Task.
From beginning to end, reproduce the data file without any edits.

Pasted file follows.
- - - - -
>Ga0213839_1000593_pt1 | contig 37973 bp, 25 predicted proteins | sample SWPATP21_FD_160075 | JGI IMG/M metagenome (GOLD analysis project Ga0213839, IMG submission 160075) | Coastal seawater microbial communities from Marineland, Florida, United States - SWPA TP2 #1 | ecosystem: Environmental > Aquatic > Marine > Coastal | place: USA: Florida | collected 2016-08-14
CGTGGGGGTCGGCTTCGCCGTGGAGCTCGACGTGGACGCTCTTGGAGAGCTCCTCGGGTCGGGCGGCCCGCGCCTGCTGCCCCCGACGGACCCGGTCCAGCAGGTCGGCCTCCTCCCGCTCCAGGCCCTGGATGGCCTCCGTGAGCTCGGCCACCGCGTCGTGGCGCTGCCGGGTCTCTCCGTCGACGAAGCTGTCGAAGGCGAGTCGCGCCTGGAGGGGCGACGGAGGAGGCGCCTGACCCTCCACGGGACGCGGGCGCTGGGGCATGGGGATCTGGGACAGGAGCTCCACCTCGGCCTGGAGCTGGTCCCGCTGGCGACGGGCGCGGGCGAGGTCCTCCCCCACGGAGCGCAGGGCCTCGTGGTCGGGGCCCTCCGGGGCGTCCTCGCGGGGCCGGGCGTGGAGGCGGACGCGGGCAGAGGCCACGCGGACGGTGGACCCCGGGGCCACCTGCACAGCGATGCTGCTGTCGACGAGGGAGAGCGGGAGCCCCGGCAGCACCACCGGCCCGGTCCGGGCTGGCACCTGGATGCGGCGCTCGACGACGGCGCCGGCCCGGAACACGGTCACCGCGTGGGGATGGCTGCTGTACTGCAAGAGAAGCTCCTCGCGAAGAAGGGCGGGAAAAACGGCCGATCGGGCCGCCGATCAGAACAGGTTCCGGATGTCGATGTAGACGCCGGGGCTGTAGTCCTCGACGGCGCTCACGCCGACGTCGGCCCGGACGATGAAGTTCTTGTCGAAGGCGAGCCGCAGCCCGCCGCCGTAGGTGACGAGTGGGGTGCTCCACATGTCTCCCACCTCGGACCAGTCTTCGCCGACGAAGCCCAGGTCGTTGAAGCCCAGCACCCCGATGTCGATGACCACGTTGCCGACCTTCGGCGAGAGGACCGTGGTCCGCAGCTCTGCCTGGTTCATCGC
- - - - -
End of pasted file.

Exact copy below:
>Ga0213839_1000593_pt1 | contig 37973 bp, 25 predicted proteins | sample SWPATP21_FD_160075 | JGI IMG/M metagenome (GOLD analysis project Ga0213839, IMG submission 160075) | Coastal seawater microbial communities from Marineland, Florida, United States - SWPA TP2 #1 | ecosystem: Environmental > Aquatic > Marine > Coastal | place: USA: Florida | collected 2016-08-14
CGTGGGGGTCGGCTTCGCCGTGGAGCTCGACGTGGACGCTCTTGGAGAGCTCCTCGGGTCGGGCGGCCCGCGCCTGCTGCCCCCGACGGACCCGGTCCAGCAGGTCGGCCTCCTCCCGCTCCAGGCCCTGGATGGCCTCCGTGAGCTCGGCCACCGCGTCGTGGCGCTGCCGGGTCTCTCCGTCGACGAAGCTGTCGAAGGCGAGTCGCGCCTGGAGGGGCGACGGAGGAGGCGCCTGACCCTCCACGGGACGCGGGCGCTGGGGCATGGGGATCTGGGACAGGAGCTCCACCTCGGCCTGGAGCTGGTCCCGCTGGCGACGGGCGCGGGCGAGGTCCTCCCCCACGGAGCGCAGGGCCTCGTGGTCGGGGCCCTCCGGGGCGTCCTCGCGGGGCCGGGCGTGGAGGCGGACGCGGGCAGAGGCCACGCGGACGGTGGACCCCGGGGCCACCTGCACAGCGATGCTGCTGTCGACGAGGGAGAGCGGGAGCCCCGGCAGCACCACCGGCCCGGTCCGGGCTGGCACCTGGATGCGGCGCTCGACGACGGCGCCGGCCCGGAACACGGTCACCGCGTGGGGATGGCTGCTGTACTGCAAGAGAAGCTCCTCGCGAAGAAGGGCGGGAAAAACGGCCGATCGGGCCGCCGATCAGAACAGGTTCCGGATGTCGATGTAGACGCCGGGGCTGTAGTCCTCGACGGCGCTCACGCCGACGTCGGCCCGGACGATGAAGTTCTTGTCGAAGGCGAGCCGCAGCCCGCCGCCGTAGGTGACGAGTGGGGTGCTCCACATGTCTCCCACCTCGGACCAGTCTTCGCCGACGAAGCCCAGGTCGTTGAAGCCCAGCACCCCGATGTCGATGACCACGTTGCCGACCTTCGGCGAGAGGACCGTGGTCCGCAGCTCTGCCTGGTTCATCGC